A sculptural coffee house by Mizzi Studio lands in London’s Hyde Park
A good drink is obviously a key draw when in search of a place to rest and grab a coffee during a park walk; but great architecture comes a close second, with design acting as a beacon that attracts visitors, enhancing their experience and sense of recharging. In Hyde Park’s latest coffee house, guests can now get both these things for the price of one, courtesy of emerging London and Malta based practice Mizzi Studio.
The compact building replaced a small kiosk on site and is part of a series of highly architectural coffee spots that Royal Parks are rolling out across Kensington Gardens and Hyde Park. The whole scheme comprises some 10 structures, all designed by the young studio, which is headed by architect Jonathan Mizzi.
‘Like a serpent that comes out of the lake, a smiling stingray’
‘The parks exist to enrich the life of the visitors’, he says. ‘The kiosks may be small, but they provide a very important service. This was an opportunity for the parks to transform their identity and really enrich the visitor experience’.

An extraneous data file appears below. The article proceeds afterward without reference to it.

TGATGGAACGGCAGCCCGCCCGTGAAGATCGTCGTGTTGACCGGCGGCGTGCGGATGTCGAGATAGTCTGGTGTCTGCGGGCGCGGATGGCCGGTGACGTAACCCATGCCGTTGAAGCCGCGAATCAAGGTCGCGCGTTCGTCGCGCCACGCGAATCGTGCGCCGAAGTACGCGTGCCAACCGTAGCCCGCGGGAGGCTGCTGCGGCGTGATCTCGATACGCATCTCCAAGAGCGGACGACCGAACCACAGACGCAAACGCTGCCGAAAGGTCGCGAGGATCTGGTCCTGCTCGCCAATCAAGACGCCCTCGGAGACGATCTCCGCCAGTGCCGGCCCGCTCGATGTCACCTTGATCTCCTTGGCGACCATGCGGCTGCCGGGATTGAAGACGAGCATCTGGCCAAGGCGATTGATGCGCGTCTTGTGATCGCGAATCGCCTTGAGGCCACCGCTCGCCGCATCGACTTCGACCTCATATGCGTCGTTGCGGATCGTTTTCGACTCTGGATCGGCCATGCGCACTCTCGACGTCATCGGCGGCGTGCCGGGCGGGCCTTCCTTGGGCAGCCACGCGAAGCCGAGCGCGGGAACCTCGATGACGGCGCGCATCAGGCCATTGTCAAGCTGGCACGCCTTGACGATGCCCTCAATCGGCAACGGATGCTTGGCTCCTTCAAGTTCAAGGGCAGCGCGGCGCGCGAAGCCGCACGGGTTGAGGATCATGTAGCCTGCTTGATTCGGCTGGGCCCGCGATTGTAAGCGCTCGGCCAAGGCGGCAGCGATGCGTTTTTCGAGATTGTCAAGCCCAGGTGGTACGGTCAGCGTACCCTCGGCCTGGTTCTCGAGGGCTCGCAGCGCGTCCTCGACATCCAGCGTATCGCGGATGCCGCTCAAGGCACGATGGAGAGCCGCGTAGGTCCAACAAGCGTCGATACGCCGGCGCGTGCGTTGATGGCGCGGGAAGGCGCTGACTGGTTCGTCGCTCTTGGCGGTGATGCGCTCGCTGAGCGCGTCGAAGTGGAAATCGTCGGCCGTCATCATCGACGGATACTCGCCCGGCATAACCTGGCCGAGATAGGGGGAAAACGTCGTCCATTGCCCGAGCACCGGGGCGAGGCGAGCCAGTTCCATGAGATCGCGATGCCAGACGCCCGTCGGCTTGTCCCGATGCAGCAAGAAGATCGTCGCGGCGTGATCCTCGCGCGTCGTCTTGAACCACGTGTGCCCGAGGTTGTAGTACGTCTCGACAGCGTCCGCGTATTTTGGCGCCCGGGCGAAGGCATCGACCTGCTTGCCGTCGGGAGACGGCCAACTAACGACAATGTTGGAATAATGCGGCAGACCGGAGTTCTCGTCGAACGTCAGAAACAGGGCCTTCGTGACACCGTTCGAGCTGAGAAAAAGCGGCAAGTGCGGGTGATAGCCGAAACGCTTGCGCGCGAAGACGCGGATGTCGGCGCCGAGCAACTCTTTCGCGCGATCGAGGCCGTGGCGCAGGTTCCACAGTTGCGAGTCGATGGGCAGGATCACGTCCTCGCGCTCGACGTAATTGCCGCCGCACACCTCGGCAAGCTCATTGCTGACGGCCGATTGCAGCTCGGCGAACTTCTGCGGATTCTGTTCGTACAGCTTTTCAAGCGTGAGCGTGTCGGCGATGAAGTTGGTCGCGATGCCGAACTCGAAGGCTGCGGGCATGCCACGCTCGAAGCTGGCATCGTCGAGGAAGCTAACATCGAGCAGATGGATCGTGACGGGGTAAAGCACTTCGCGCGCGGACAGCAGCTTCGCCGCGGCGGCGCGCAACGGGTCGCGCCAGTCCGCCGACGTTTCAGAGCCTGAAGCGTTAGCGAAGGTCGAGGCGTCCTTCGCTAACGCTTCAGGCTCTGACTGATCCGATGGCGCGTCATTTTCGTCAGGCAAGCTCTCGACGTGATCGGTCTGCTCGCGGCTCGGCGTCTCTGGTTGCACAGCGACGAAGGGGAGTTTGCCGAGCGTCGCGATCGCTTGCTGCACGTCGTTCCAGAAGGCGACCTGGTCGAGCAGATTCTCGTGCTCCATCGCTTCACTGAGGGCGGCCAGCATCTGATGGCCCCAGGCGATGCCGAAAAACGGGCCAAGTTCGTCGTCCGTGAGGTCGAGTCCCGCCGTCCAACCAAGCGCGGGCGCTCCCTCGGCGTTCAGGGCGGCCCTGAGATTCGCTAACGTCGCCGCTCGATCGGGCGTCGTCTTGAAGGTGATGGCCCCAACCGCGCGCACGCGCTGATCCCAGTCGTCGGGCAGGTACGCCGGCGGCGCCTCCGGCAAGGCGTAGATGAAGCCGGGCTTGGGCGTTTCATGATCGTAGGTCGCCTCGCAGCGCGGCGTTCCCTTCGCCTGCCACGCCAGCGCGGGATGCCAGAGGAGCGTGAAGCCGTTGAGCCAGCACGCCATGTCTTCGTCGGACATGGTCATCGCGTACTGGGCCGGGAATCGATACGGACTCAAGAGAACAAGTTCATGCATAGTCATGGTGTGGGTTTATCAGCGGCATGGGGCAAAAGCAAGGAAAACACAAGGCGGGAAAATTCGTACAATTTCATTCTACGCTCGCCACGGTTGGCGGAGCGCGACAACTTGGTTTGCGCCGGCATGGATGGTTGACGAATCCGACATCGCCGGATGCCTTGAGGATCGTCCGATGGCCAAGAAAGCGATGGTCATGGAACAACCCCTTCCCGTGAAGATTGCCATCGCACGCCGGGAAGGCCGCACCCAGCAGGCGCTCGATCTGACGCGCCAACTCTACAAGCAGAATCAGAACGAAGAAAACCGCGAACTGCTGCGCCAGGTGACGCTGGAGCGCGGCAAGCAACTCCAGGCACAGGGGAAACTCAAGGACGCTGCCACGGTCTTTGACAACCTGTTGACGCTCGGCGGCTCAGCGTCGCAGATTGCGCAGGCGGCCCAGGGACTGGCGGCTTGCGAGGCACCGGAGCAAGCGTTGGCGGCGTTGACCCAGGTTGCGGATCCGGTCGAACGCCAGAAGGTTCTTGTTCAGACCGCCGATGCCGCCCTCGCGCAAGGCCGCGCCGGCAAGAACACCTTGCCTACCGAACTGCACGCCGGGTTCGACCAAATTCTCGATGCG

The new coffee house is different to the kiosks, primarily because of its size, but also due to its distinctive approach in terms of shapes, methods and materials. ‘[The structures] all share a genetic make up, but each one is a little different’, says Mizzi. The studio’s approach is inspired by both modern and traditional techniques. ‘We found our voice in fusing the digital with the physical and the human element’, he explains.
So, the coffee house design mixes influences from both context and the digital architecture world, as well as engineering advances. The structure was conceived like a ‘serpent that comes out of the lake, a smiling stingray’, says Mizzi, who put together an impressive, curvaceous brass roof (‘it’s a regal but earthy colour’, the architect points out) and a glass box underneath. At the same time, looking up makes you think of a ‘reptilian underbelly’, explains Mizzi.
The use of the right materials was very important for Mizzi to get the effect he desired, and the team combined glass, terrazzo floors, blue tiles and metal, with roof milled out of one piece of foam in CNC and laminated in carbon fibre. The brass effect is subtly polished and hand patinated to perfection. Connecting with a lived-in, human and tactile element was key for the team, when creating a structure among nature.
One more kiosk is due to launch in Hyde Park this autumn completing Mizzi and his client’s vision for this sequence of functional mini-structures, aiming to enrich the park-goers’ visitor experience through design; while offering some top quality coffee to boot. §